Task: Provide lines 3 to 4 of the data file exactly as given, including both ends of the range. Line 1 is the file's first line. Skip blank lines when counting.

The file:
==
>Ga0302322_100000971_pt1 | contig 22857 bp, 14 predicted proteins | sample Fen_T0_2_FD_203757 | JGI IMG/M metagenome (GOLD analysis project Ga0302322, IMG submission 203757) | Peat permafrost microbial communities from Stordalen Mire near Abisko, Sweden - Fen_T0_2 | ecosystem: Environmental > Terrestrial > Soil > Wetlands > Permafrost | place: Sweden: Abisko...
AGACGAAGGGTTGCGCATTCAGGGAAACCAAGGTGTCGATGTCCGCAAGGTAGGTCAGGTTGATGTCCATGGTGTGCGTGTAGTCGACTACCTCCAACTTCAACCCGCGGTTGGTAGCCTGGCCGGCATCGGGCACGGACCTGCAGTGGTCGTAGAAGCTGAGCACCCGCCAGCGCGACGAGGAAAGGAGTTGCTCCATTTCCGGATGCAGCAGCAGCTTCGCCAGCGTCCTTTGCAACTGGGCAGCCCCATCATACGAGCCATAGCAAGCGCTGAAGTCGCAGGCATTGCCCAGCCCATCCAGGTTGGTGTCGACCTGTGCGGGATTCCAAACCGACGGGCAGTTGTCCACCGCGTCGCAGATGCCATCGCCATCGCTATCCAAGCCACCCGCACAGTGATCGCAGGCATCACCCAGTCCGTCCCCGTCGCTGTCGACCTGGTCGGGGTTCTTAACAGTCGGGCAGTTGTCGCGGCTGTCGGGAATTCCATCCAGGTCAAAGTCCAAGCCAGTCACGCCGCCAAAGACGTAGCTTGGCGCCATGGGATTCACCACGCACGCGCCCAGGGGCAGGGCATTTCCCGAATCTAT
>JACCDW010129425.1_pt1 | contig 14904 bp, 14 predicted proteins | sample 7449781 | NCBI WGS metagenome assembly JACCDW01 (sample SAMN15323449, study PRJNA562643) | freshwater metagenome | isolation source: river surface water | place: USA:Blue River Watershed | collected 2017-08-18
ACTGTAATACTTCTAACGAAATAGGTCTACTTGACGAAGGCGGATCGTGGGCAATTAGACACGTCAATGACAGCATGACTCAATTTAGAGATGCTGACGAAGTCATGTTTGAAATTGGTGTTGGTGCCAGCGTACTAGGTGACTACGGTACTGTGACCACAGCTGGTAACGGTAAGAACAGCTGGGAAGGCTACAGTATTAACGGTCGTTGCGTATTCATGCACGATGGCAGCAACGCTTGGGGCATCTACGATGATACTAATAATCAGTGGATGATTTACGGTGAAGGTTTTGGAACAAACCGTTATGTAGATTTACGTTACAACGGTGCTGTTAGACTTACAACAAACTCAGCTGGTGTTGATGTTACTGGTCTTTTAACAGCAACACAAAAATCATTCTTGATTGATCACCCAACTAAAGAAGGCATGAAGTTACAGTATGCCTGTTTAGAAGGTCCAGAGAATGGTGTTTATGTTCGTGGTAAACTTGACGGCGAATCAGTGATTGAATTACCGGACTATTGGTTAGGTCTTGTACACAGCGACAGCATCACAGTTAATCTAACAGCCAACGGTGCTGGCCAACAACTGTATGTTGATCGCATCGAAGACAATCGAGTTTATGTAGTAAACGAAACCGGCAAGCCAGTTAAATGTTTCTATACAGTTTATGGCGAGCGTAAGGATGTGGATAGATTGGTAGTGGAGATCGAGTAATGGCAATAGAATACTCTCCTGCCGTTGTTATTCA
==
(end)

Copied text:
>JACCDW010129425.1_pt1 | contig 14904 bp, 14 predicted proteins | sample 7449781 | NCBI WGS metagenome assembly JACCDW01 (sample SAMN15323449, study PRJNA562643) | freshwater metagenome | isolation source: river surface water | place: USA:Blue River Watershed | collected 2017-08-18
ACTGTAATACTTCTAACGAAATAGGTCTACTTGACGAAGGCGGATCGTGGGCAATTAGACACGTCAATGACAGCATGACTCAATTTAGAGATGCTGACGAAGTCATGTTTGAAATTGGTGTTGGTGCCAGCGTACTAGGTGACTACGGTACTGTGACCACAGCTGGTAACGGTAAGAACAGCTGGGAAGGCTACAGTATTAACGGTCGTTGCGTATTCATGCACGATGGCAGCAACGCTTGGGGCATCTACGATGATACTAATAATCAGTGGATGATTTACGGTGAAGGTTTTGGAACAAACCGTTATGTAGATTTACGTTACAACGGTGCTGTTAGACTTACAACAAACTCAGCTGGTGTTGATGTTACTGGTCTTTTAACAGCAACACAAAAATCATTCTTGATTGATCACCCAACTAAAGAAGGCATGAAGTTACAGTATGCCTGTTTAGAAGGTCCAGAGAATGGTGTTTATGTTCGTGGTAAACTTGACGGCGAATCAGTGATTGAATTACCGGACTATTGGTTAGGTCTTGTACACAGCGACAGCATCACAGTTAATCTAACAGCCAACGGTGCTGGCCAACAACTGTATGTTGATCGCATCGAAGACAATCGAGTTTATGTAGTAAACGAAACCGGCAAGCCAGTTAAATGTTTCTATACAGTTTATGGCGAGCGTAAGGATGTGGATAGATTGGTAGTGGAGATCGAGTAATGGCAATAGAATACTCTCCTGCCGTTGTTATTCA